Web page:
A well-known such tool (on Linux systems) is memcheck from Valgrind . It keeps a list of the allocated memory areas with and at which point in the program the allocation took place. At the end of the program, it checks whether all allocated areas have been released again. In very simple or very serious cases, it may be sufficient to just observe the memory consumption of a process over time.


One programming technique that can prevent memory leaks is RAII (resource allocation is initialization). The memory area of ​​a variable is reserved when it is initialized and automatically released again when it leaves its validity area. This has the advantage over automatic memory management that the “lifespan” of an object is usually known exactly.

RAII does not always protect against memory leaks of the second kind.

Formal verification

In particular, memory leaks can also be discovered through a correctness proof . However, this procedure is very time-consuming and requires expert knowledge. The question, which specializes in memory leaks, can also be examined with the aid of a computer using static code analysis .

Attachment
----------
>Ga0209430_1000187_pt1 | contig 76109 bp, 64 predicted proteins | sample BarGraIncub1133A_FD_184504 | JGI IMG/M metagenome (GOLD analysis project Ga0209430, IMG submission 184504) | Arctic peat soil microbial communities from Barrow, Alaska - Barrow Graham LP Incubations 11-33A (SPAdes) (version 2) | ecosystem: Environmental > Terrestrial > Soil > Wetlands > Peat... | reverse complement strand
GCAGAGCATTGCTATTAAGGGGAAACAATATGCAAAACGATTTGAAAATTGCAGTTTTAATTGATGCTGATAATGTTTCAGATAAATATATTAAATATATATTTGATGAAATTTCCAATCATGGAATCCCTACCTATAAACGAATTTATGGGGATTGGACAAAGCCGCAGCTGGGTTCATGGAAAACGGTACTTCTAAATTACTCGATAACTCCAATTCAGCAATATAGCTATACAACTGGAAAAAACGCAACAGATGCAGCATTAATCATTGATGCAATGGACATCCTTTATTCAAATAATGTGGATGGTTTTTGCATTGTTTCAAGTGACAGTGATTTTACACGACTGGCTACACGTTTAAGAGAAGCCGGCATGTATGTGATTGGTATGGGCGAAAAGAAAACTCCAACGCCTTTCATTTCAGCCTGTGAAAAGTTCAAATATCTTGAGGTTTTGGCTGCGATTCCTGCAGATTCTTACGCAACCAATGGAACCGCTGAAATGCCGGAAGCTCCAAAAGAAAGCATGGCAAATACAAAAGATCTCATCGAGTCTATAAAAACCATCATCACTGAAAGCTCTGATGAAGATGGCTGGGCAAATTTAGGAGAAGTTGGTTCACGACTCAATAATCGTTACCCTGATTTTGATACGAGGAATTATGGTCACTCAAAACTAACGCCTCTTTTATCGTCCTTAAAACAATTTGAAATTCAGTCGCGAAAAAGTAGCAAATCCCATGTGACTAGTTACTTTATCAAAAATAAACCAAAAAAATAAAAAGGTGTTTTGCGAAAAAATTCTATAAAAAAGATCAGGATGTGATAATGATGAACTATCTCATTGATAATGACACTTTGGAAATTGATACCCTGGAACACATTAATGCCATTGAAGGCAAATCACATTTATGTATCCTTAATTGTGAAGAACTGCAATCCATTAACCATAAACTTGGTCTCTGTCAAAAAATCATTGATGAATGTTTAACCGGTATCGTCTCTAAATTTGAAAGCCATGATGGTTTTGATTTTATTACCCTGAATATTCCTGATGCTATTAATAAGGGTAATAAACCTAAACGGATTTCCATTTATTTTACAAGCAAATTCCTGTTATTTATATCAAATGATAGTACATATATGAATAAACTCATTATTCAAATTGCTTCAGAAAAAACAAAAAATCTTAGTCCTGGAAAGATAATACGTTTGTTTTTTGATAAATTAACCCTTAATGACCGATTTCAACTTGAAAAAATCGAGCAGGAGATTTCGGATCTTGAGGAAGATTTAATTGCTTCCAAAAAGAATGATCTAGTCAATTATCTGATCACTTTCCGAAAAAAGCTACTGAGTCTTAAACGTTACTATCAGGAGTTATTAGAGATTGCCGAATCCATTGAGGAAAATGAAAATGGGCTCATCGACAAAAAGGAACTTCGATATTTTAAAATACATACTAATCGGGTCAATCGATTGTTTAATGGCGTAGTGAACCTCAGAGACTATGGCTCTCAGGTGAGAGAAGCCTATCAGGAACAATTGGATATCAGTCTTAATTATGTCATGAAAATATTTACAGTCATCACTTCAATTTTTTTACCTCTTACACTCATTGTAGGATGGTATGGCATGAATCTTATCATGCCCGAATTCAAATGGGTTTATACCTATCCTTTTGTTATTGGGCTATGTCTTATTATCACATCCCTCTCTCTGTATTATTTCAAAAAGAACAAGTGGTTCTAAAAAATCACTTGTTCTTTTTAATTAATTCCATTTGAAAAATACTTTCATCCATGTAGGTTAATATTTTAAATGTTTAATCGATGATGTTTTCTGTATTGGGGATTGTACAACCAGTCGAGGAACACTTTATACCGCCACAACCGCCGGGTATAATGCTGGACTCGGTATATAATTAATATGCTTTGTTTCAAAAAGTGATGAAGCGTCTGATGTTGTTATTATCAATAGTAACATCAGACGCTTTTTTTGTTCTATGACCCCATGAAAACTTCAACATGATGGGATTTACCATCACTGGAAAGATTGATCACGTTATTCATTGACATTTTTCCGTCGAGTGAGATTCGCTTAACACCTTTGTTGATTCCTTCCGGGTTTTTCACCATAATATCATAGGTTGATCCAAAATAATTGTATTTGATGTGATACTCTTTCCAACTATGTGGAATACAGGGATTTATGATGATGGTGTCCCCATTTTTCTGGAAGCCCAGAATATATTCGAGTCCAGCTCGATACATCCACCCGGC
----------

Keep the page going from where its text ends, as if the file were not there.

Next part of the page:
The best-known example of a lack of automatic memory management is the C language . New memory is requested here by functions such as malloc . They provide a pointer to the beginning of the corresponding memory area. The reference is necessary to identify the assignment and to release it again using a suitable code (the free function ) or to modify it afterwards. If the pointer is lost, the process can no longer access this memory and thus cannot release it or use it again during its runtime. A related problem is when the pointer is changed and vice versa when the memory is mistakenly deallocated multiple times .

The following example shows how such a memory leak occurs:

#include <stdlib.h>

int main(void)
   int *a; /* Zeiger auf einen als Ganzzahl interpretierten Speicherbereich */

   /* Speicher für Zeiger reservieren. */
   a = malloc(sizeof(int));
   /* ... */
   a = malloc(sizeof(int));   /* Zeiger auf zuvor allokierten Speicher wird überschrieben. */

   free(a);  /* Nur der zweite Speicherblock wird freigegeben --> Speicherleck */

   return EXIT_SUCCESS;

From the second a = malloc()it is no longer possible to access the memory area to which a previously pointed. The area can then no longer be released normally by the program.

Automatic garbage collection

The following example in Java shows that the automatic garbage collection approach alone is not enough to detect memory leaks:

private static List<Integer> nummern = new ArrayList<>();
public void erzeugeSpeicherleck() {
  for (int i=1; i<10000; i++)
// kein weiterer lesender Zugriff auf die List nummern

You can see here that the memory requirement is constantly growing, so it is a memory leak because there is no more read access to the list entries. This error would be quite easy to detect by static analysis , whereas the graph of references and memory areas does not reveal the error.

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Individual evidence